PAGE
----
As we leave the Labor Day holiday and look forward to the leaves changing in our great state, I ask that we take a moment to reflect on the events leading up to the Labor Day holiday. On August 31, 2010, not only did we suffer a great loss in Arkansas EMS, but we lost part of our family during the crash of Air Evac 30. Our deepest sympathy is extended to the families of each of those that we lost during this horrific incident as well as the loss of our partners in many different aspects.
Most of us have encountered a situation that brings reality to the realm of our life during our years in EMS. If you haven’t had the occasion to reflect on the loss of a friend, colleague or partner, you will most likely in some point during your career. This is a situation that will arise from time to time in which we will reflect on the positive situations that these individuals have brought to our profession as well as all the smiles that they have instilled in our lives.
Certainly, after such a tragic loss, we often wonder if we will ever be the same while delivering the patient care that we have learned and practiced daily. Will we be able to climb back on board to assist those that we know nothing about? Will we be able to provide the quality of care that we have practiced while working side by side with those we have lost? Where will we go from here? How will we get there? All of these questions are easily answered each time we receive that call for help. Let’s recall the passion that each of us have for assisting those that we know nothing about. The passion and pride that we have for being a professional in the EMS industry. The same passion that our fallen partners had when they deployed to each call, ready and willing to make a difference in some one’s life. We must remember that we are all a part of a family that many others may find it hard to understand. We must rely on those that are left on this earth to continue the quality of patient care and response that our fallen partners have instilled in us.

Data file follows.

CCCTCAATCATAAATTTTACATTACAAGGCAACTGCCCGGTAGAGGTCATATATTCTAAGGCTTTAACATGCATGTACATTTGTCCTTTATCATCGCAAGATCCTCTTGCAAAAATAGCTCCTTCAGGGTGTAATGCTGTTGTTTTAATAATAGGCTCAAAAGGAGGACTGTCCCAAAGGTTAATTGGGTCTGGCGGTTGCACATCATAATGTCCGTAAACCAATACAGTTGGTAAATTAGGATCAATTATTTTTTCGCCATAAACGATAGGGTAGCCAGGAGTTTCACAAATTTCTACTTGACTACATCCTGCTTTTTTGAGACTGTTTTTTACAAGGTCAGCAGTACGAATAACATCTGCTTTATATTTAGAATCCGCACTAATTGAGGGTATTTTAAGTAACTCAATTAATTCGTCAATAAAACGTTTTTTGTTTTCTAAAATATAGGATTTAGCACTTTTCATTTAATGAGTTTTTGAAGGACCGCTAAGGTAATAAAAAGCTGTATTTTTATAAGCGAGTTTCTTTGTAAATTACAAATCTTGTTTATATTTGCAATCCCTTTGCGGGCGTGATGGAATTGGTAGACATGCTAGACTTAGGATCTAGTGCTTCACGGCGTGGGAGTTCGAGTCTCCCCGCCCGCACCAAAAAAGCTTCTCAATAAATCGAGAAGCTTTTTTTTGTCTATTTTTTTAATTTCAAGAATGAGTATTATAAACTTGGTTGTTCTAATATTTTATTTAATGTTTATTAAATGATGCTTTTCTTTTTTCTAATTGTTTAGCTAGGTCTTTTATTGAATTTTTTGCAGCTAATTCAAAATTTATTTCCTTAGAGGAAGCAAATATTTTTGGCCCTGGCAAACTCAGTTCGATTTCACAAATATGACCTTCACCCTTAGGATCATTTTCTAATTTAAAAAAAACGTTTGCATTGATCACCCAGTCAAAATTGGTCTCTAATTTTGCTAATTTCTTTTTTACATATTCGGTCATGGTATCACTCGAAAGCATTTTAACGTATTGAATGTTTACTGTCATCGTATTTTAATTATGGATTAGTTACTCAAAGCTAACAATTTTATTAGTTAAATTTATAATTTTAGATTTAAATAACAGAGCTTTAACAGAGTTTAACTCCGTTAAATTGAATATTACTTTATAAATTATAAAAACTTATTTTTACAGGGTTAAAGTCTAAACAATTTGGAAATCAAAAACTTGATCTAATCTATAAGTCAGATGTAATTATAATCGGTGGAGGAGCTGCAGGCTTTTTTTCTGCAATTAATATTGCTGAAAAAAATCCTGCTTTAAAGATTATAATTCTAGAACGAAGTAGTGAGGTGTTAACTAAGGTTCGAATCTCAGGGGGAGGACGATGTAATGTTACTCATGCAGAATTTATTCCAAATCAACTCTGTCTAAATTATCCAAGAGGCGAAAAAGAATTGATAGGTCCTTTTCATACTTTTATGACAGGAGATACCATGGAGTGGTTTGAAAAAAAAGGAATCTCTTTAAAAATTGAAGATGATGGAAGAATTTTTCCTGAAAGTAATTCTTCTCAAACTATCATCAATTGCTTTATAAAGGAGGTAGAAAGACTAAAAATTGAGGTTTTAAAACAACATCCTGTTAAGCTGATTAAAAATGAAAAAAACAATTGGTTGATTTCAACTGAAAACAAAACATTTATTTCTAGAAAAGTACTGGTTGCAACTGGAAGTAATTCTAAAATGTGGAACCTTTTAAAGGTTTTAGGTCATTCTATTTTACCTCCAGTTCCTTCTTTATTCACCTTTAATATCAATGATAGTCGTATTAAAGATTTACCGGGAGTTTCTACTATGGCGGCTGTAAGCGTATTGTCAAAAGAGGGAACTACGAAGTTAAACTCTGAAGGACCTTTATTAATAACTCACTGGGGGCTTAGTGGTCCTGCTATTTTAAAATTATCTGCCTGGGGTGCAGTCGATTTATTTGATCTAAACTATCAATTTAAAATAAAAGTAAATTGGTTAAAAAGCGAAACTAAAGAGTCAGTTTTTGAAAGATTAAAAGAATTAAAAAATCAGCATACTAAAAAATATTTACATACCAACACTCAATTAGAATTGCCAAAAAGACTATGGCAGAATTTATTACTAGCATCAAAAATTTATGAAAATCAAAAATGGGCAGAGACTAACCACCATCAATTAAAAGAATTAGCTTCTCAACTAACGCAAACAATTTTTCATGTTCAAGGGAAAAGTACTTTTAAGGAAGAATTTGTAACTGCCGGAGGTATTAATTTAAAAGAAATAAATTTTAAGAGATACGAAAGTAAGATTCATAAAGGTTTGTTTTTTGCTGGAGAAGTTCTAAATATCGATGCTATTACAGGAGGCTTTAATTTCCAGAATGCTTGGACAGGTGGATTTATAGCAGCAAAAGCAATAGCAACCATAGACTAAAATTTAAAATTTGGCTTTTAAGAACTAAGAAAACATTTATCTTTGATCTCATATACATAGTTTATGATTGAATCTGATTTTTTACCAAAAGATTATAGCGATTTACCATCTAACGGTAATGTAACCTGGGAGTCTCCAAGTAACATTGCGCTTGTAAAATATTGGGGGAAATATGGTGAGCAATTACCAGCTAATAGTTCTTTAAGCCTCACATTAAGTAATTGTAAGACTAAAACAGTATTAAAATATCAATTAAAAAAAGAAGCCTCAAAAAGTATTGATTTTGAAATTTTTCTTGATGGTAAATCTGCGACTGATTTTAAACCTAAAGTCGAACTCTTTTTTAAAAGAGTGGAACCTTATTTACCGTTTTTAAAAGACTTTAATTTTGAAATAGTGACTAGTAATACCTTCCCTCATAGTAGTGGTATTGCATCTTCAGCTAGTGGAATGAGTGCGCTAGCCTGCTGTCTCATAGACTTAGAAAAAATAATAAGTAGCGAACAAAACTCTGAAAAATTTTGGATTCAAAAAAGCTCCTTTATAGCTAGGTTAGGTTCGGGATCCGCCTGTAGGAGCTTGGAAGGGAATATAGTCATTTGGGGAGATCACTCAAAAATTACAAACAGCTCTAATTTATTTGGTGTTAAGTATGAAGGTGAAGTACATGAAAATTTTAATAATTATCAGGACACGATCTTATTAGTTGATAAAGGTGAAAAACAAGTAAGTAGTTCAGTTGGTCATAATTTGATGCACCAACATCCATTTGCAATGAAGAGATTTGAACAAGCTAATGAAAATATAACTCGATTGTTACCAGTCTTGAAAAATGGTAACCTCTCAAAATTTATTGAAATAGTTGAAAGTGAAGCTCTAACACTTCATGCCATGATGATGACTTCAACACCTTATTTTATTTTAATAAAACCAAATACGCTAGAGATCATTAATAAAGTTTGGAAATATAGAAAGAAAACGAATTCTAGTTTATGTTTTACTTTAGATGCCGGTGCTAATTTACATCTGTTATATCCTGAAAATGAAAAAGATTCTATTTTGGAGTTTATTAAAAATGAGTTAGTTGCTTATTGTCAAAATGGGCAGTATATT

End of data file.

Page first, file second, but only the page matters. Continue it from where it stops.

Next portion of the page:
Sure, it is easy to sit and say that those that we lose would want us to pick up the pieces and continue doing what we know to do and do it proudly. However, speaking from experience, it is one of the hardest things that we will encounter. Those who have worked side by side with the one’s that we have lost know what I am speaking of. There will be times when we look around expecting to see the smiling face of our friend and realize that they are not there in a physical sense, yet the feeling that we have could come from the angelic wings that they now wear while they watch over our daily lives and endeavors.
Remember, they are now watching over us in all that we do and guiding us into perfection while we strive to carry on without them here on earth. Let these thoughts and rememberances bring you a steady hand while drawing up life altering medications , an extra glow to appear as you are trying to pass that tube through some of the most difficult airway situations and may there be a calmness come over you in the most chaotic circumstances.
Kenny, Ken and Gayla will be sorely missed over many years to come, yet their passion for the sick and injured will live with us for the rest of our lives. It is our responsibility to ensure that we reflect back on the changes they have made while doing what they loved!
To each and everyone that reads this, I wish you the best as an EMS Professional and pray for your safety each day that you will be able to return home to your family and loved ones. I am grateful and thankful to be a part of your family and I am humbled that you are a part of mine.
God Bless each of you in this trying time and please be safe out there!